Communication Activity

Communication Focused Activities Part Three

Earlier this week I shared some of my favorite activities to spark reflection and conversation around effective communication. In my last two posts I offered activities that blend communication practice and reflection, with group building and problem solving including “Telegraph”, “Tin Can Pass”, “Postcard Consensus”, and “Zoom” (see Oct 12th and October 13th posts).

In today’s post, I offer another activity that is useful for exploring how complicated communication can be, and how miscommunication arises. This activity is sure to initiate meaningful reflection and dialogue within your groups.

Communication Break Down

This activity involves multiple “lines of communication” with some participants limited to verbal only communication, some to non-verbal, and a person who has to respond to directions through these multiple modalities. This is a great way to illustrate how challenging giving, receiving and interpreting directions can be.
Purpose: communication, dealing with frustration, giving and receiving directions


  • The group is divided into 3 “lines of communication” which include four participants at the front of the room (line #1 non-verbal directors), a single person facing them (line #2 verbal director), and a third person placed behind them all who is the doer (line #3 the doer). The doer is challenged to complete a simple task with directions from the others.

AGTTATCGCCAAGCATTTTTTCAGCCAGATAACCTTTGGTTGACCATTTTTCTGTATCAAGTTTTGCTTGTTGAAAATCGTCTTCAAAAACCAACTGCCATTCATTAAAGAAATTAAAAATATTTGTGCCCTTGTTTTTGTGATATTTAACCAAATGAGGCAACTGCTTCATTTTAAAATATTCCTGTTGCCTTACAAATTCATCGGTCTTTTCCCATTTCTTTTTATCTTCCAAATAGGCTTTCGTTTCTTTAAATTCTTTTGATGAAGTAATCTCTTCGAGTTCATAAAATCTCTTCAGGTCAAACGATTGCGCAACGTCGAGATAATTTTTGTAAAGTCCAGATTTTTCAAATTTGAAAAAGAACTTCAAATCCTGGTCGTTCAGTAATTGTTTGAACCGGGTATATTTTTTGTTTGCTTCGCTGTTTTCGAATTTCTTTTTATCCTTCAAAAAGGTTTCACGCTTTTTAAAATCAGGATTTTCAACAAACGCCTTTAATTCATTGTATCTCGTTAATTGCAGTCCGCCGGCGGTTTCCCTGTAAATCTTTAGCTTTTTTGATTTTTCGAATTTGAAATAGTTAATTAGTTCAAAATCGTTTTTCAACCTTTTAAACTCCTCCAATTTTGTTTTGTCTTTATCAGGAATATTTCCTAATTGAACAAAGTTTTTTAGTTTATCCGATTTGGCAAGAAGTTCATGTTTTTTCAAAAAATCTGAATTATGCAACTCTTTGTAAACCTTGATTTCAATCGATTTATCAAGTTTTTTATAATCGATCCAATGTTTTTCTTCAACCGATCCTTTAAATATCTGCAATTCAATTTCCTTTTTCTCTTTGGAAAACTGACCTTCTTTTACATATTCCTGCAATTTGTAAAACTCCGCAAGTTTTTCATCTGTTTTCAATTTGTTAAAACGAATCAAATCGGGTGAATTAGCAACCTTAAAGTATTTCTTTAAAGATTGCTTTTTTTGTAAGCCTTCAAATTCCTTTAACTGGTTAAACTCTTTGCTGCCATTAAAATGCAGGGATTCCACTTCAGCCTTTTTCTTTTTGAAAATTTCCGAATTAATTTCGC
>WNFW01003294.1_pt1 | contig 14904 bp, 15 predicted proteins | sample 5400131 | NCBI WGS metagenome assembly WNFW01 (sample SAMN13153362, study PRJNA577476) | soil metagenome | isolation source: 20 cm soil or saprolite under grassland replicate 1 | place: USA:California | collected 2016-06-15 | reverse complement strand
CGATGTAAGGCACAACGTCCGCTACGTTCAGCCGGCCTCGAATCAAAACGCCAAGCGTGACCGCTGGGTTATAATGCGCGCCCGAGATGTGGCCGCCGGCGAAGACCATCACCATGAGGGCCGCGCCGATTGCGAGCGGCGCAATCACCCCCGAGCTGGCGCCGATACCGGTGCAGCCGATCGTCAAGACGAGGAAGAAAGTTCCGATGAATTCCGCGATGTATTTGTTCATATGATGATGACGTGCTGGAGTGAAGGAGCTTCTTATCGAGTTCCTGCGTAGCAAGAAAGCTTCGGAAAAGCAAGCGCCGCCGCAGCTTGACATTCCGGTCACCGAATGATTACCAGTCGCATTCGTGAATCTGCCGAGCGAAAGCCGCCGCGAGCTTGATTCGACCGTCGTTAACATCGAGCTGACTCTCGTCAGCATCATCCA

• Line #1/Non-Verbal Directors: Four participants are placed in the front of the room; they can see the task at hand and all of the participants involved, but cannot talk. They are only allowed to use non-verbal communication with the person in line #2 who is the verbal direction giver.
    • Line #2/Verbal Director: A single person is placed facing the group of four non-verbal direction givers. This  verbal direction giver watches the first line of four participants but has their back to the “doer” who is placed behind them. This verbal director can talk, but cannot see what the “doer” is “doing”.
    • Line #3/Doer: This person in line #3 is the “doer”. They have their eyes closed and are placed a few feet behind the other two groups. This person will complete a simple task based on the directions the group gives them, which will be interpreted by the person in line #2 the verbal director.
  • The rest of the group comes up with a simple task using basic props such as moving a ball onto a chair or into a can, or moving a book from a chair to inside a desk.
  • The group not involved in directing is responsible for spotting the “doer” participant as they complete the task so they don’t bump into anything.
  • The task is shown to line #1 the non-verbal directors. The group in line #1 tries to non-verbally explain the task to the  person in line #2 so they can explain the task verbally to person #3 the doer.
  • The rest of the group spots person #3 as they complete the task but they don’t interfere.

Outcomes/Reflection:This activity generates laughter and meaningful discussion around communication (and communication break downs) in the workplace or classroom.

Reference: This is a variation of a community building challenge I first learned from my colleague Johanna Liskowsky-Doak. There are many “Lines of Communication” activities used by various educators in the team-building field.

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